By Ben Geman - 08/30/13 02:54 PM EDT
“Service companies (and the chemical suppliers they work with) are predominantly the holders of hydraulic fracturing trade secret information because they are typically the ones that develop the innovative technologies and formulas used in the process,” adds Inhofe, a veteran member of the Senate Environment and Public Works Committee.
Another Capitol Hill letter on the BLM’s proposed rule pushes the other way.
Rep. Diana DeGette (D-Colo.) says the rule, which would govern fracking on federal lands, makes it too easy to evade the provision that requires disclosure of chemicals used in the process.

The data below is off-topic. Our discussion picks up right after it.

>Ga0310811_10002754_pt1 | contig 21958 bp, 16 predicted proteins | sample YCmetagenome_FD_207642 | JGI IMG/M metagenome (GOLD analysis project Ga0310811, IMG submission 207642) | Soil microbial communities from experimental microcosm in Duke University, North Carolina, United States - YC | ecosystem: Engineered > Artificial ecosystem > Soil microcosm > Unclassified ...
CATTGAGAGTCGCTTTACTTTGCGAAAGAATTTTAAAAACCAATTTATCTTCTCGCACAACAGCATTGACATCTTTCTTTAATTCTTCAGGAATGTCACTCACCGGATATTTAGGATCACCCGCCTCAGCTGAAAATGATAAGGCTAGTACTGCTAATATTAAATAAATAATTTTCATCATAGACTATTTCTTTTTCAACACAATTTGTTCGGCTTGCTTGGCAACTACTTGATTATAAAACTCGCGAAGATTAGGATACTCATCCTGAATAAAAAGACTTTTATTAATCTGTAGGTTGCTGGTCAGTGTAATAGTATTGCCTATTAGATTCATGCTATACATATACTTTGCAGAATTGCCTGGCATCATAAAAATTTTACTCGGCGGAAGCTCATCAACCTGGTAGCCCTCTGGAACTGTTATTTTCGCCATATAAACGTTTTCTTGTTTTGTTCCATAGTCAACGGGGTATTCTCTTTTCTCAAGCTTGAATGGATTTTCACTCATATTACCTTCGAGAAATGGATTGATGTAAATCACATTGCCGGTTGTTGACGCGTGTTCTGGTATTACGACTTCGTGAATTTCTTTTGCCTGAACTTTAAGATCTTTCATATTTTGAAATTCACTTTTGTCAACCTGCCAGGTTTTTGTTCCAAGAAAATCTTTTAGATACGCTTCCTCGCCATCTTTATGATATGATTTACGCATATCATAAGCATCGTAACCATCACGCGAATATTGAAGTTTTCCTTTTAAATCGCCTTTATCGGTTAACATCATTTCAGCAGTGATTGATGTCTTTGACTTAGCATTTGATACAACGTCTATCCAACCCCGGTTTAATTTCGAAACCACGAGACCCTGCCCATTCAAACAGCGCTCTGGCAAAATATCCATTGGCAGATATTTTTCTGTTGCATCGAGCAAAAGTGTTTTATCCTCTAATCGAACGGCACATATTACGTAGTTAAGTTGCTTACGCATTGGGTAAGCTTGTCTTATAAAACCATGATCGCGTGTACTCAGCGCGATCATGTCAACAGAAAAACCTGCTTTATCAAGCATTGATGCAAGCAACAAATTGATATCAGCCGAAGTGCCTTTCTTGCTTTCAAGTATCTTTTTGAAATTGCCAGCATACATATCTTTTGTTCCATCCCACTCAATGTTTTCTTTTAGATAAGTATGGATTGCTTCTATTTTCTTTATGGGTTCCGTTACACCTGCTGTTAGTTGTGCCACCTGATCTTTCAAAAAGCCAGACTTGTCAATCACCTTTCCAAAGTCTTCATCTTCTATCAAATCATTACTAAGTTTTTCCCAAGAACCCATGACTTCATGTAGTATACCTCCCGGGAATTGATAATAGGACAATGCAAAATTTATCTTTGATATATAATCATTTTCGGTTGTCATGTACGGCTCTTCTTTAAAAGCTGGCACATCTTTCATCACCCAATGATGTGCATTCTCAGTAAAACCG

Her letter to the BLM says it’s “too simple for claimants to compromise disclosure by seeking trade secret protection for chemicals that do not qualify.
“An effective trade secret claims process requires substantiation of need from the claimant, verification of need by the governing party, and the right to public challenge of a claim,” writes DeGette, a member of the House Energy and Commerce Committee.
The BLM is still posting the flood of comments it received on proposed rule, which had a public comment period that ended Aug. 23.
The Aug. 23 Inhofe and DeGette comments surfaced in the online docket on Thursday.
E2-Wire covered other comments from other Democrats who say the draft rule is too weak here.